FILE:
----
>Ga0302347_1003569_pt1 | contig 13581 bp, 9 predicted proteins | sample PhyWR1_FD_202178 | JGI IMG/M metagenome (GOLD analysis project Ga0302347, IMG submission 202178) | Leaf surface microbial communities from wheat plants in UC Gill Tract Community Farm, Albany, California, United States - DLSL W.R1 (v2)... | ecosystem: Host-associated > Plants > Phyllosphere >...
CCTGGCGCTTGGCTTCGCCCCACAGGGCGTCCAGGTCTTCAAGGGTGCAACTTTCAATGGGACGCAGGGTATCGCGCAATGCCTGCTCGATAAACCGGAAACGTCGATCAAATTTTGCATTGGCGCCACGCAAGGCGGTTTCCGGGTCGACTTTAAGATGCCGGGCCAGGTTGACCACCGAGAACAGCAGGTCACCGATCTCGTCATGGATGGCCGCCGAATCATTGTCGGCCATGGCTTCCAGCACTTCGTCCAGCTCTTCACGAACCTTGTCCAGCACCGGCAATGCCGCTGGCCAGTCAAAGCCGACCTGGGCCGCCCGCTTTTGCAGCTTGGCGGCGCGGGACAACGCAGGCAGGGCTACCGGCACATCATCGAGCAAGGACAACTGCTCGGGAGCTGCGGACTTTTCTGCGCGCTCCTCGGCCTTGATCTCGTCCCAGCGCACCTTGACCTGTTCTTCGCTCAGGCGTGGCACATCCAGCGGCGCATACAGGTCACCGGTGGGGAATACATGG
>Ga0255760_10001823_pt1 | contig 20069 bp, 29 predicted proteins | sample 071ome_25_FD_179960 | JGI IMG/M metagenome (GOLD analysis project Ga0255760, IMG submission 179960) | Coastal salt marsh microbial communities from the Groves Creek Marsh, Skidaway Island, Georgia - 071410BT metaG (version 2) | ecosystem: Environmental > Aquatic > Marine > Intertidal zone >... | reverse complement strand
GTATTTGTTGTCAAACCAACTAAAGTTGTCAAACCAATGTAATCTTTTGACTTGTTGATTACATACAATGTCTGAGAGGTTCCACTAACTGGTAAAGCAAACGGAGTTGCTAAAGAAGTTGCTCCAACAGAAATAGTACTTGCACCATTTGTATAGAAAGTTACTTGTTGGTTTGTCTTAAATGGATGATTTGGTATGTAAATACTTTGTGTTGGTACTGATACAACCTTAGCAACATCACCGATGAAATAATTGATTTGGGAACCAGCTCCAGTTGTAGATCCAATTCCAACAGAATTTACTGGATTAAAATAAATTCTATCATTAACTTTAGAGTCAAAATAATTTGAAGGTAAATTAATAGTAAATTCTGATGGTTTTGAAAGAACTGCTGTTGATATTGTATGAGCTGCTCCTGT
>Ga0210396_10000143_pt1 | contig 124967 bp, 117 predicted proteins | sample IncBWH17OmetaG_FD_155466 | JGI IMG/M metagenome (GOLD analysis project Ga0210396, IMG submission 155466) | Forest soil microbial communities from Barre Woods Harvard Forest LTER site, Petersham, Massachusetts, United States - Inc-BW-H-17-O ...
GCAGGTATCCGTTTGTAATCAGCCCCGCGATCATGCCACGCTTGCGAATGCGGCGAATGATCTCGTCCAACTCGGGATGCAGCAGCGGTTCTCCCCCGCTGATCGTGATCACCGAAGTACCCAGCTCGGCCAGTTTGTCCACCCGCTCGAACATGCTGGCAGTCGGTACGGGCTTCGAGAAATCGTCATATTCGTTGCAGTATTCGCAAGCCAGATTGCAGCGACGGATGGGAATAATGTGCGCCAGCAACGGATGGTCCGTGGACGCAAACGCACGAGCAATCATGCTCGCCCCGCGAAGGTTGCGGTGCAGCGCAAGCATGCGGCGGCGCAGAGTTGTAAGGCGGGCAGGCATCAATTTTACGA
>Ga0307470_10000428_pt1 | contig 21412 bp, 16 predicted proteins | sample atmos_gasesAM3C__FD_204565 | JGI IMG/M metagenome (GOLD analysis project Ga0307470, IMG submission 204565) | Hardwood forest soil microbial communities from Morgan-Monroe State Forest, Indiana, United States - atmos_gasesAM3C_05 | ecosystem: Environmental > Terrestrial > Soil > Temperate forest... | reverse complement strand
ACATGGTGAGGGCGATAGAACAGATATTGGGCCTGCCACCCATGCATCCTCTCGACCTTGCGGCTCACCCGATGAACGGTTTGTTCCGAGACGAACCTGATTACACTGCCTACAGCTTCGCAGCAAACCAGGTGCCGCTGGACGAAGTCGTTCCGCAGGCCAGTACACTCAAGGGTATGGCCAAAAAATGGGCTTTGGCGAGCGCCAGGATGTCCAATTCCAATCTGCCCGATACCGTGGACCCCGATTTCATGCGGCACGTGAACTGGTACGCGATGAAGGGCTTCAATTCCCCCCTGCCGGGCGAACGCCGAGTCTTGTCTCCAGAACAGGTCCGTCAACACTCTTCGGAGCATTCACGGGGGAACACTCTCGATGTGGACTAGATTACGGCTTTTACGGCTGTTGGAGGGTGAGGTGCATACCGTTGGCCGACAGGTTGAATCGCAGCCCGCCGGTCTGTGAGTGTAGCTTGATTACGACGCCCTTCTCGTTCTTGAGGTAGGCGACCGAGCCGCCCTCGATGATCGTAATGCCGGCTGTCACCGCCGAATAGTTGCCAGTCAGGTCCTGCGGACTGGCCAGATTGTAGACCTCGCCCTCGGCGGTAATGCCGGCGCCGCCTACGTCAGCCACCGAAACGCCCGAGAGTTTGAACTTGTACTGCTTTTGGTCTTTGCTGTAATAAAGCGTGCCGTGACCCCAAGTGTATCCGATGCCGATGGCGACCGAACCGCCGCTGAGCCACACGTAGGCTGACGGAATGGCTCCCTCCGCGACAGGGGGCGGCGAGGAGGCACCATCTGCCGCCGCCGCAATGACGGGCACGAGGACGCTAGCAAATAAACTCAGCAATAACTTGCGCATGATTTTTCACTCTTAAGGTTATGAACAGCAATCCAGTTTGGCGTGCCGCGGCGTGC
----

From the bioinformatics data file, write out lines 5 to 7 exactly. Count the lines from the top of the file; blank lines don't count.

>Ga0210396_10000143_pt1 | contig 124967 bp, 117 predicted proteins | sample IncBWH17OmetaG_FD_155466 | JGI IMG/M metagenome (GOLD analysis project Ga0210396, IMG submission 155466) | Forest soil microbial communities from Barre Woods Harvard Forest LTER site, Petersham, Massachusetts, United States - Inc-BW-H-17-O ...
GCAGGTATCCGTTTGTAATCAGCCCCGCGATCATGCCACGCTTGCGAATGCGGCGAATGATCTCGTCCAACTCGGGATGCAGCAGCGGTTCTCCCCCGCTGATCGTGATCACCGAAGTACCCAGCTCGGCCAGTTTGTCCACCCGCTCGAACATGCTGGCAGTCGGTACGGGCTTCGAGAAATCGTCATATTCGTTGCAGTATTCGCAAGCCAGATTGCAGCGACGGATGGGAATAATGTGCGCCAGCAACGGATGGTCCGTGGACGCAAACGCACGAGCAATCATGCTCGCCCCGCGAAGGTTGCGGTGCAGCGCAAGCATGCGGCGGCGCAGAGTTGTAAGGCGGGCAGGCATCAATTTTACGA
>Ga0307470_10000428_pt1 | contig 21412 bp, 16 predicted proteins | sample atmos_gasesAM3C__FD_204565 | JGI IMG/M metagenome (GOLD analysis project Ga0307470, IMG submission 204565) | Hardwood forest soil microbial communities from Morgan-Monroe State Forest, Indiana, United States - atmos_gasesAM3C_05 | ecosystem: Environmental > Terrestrial > Soil > Temperate forest... | reverse complement strand